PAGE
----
A tadpole is an aquatic larval stage in the life cycle of a frog or toad. Find out what it eats, in the wild as well as in captivity, from the following article.
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In the Wild
During the early developmental stage, the tadpole feeds on its own yolk. One day after hatching, the tadpole starts to absorb oxygen through its skin and eats the remainder of yolk in its intestine. Within 2-3 days, it opens its mouth and its external gills start working. After that, it thrives for some time as a vegetarian. When the hind legs of tadpoles emerge, they become carnivores within a short period of time. If there are no sufficient insects, larvae, microbes or other small animals in the water, then they may turn to cannibalism and eat each other.
The major food sources for tadpoles comprise aquatic plants, algae and other microscopic organisms in the water. They also feed on fish food, lettuce, egg yolk and baby cereal. In captivity, tadpoles can be fed with frozen vegetables (after thawing, of course), especially, lettuce. They can also be given crushed algae and seaweed tablets. Crushed fish food flakes may also be given. Tadpoles should not be fed more than thrice a day and each meal should be a small one. Excess and too frequent feeding will lead to water hygiene issues. Avoid handling tadpoles at all costs. If it is absolutely necessary, make sure you rinse your hands thoroughly with plain, dechlorinated water to get rid of residues of soaps, sebum and other chemicals. Tadpoles have extremely sensitive skin and such residues can irritate their skin, leading to disease and discomfort.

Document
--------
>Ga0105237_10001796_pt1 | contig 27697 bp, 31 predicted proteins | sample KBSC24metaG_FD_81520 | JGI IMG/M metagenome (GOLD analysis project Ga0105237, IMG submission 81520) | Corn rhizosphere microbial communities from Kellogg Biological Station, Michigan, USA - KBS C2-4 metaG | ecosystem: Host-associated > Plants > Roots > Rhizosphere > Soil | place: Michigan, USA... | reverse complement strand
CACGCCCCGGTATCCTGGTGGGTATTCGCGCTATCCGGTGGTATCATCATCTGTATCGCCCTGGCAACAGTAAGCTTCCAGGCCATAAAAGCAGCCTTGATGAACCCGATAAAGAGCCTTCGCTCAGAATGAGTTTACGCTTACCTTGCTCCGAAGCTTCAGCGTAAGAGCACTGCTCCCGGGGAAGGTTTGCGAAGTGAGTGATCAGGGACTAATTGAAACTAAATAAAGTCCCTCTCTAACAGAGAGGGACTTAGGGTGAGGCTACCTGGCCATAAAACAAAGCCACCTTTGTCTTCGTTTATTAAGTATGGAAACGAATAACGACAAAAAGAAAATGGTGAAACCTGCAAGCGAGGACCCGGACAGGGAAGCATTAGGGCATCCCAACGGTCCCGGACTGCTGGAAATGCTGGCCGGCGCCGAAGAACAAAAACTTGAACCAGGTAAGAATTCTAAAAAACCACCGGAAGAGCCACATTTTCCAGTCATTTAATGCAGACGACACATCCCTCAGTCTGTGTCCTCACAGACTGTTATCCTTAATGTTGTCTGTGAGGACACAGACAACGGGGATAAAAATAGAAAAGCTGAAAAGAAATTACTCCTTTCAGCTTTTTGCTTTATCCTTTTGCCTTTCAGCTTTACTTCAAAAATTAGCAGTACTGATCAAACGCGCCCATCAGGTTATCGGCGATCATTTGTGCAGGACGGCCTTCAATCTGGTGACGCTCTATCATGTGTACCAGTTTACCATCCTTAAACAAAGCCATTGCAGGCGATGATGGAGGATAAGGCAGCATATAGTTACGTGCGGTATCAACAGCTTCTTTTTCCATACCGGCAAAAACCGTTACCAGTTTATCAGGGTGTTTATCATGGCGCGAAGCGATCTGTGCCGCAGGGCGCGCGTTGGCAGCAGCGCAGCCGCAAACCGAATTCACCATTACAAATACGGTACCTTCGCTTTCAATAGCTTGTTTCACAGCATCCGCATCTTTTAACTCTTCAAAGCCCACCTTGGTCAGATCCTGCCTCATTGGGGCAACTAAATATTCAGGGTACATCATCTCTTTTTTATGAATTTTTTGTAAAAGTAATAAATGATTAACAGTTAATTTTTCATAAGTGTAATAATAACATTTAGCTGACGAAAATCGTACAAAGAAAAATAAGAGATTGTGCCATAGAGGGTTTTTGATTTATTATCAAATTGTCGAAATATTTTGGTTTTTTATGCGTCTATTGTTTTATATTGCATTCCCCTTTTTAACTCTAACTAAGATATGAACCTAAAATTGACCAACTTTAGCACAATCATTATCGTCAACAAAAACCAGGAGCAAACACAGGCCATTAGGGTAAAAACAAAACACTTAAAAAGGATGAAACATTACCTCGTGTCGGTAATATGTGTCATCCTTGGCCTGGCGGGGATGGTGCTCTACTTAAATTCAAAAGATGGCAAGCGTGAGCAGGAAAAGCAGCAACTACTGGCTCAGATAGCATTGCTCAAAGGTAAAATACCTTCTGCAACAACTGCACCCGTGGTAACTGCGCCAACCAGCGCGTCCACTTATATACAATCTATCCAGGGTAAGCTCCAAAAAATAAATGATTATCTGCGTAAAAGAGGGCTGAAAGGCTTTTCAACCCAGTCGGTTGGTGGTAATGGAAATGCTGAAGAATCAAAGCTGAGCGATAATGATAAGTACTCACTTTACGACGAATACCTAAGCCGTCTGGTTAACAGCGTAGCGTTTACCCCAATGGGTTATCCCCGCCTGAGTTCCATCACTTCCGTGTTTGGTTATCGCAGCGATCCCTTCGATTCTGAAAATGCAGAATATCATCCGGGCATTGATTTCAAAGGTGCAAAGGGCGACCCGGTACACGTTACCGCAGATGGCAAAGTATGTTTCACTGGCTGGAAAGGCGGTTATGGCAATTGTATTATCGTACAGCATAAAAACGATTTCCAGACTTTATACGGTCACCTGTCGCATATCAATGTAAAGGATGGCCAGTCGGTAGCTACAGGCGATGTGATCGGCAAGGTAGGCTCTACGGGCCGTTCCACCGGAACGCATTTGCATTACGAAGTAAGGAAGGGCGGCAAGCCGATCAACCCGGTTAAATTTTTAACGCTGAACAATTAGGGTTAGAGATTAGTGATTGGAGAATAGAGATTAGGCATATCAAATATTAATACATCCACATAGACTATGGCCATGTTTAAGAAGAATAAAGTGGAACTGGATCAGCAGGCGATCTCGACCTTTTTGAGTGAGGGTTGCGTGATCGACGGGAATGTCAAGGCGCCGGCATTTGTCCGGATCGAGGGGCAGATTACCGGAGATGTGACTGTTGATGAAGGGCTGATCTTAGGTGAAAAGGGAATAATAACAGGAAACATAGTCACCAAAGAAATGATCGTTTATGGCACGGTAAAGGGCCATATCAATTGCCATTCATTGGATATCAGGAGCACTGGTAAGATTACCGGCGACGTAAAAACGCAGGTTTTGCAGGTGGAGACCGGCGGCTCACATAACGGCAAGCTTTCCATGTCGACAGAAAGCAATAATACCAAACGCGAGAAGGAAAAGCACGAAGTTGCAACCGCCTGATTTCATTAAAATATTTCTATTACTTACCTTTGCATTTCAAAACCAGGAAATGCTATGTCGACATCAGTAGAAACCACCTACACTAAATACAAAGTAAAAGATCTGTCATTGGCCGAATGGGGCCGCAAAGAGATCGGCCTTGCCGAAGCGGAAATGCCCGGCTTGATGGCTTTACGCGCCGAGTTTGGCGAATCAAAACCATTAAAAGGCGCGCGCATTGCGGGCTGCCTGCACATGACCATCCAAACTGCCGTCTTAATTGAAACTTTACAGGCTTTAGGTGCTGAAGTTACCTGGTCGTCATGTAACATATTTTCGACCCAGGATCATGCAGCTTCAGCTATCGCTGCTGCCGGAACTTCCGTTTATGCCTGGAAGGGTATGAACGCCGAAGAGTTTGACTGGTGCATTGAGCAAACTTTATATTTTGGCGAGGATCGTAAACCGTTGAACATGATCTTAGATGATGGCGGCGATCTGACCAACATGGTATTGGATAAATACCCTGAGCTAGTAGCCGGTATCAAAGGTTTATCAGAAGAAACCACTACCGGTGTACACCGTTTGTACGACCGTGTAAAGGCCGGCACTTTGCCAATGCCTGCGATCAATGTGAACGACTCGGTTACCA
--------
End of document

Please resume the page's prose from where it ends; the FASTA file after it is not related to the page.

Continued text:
Tadpoles hatch from eggs (frog spawn) that are laid in water. After hatching from the egg, a tadpole resembles a fish and breathes through external gills. It is legless and moves with the help of a tail. During the process of metamorphosis, a tadpole develops legs, lungs and other organs, loses its tail; and becomes an adult frog or toad.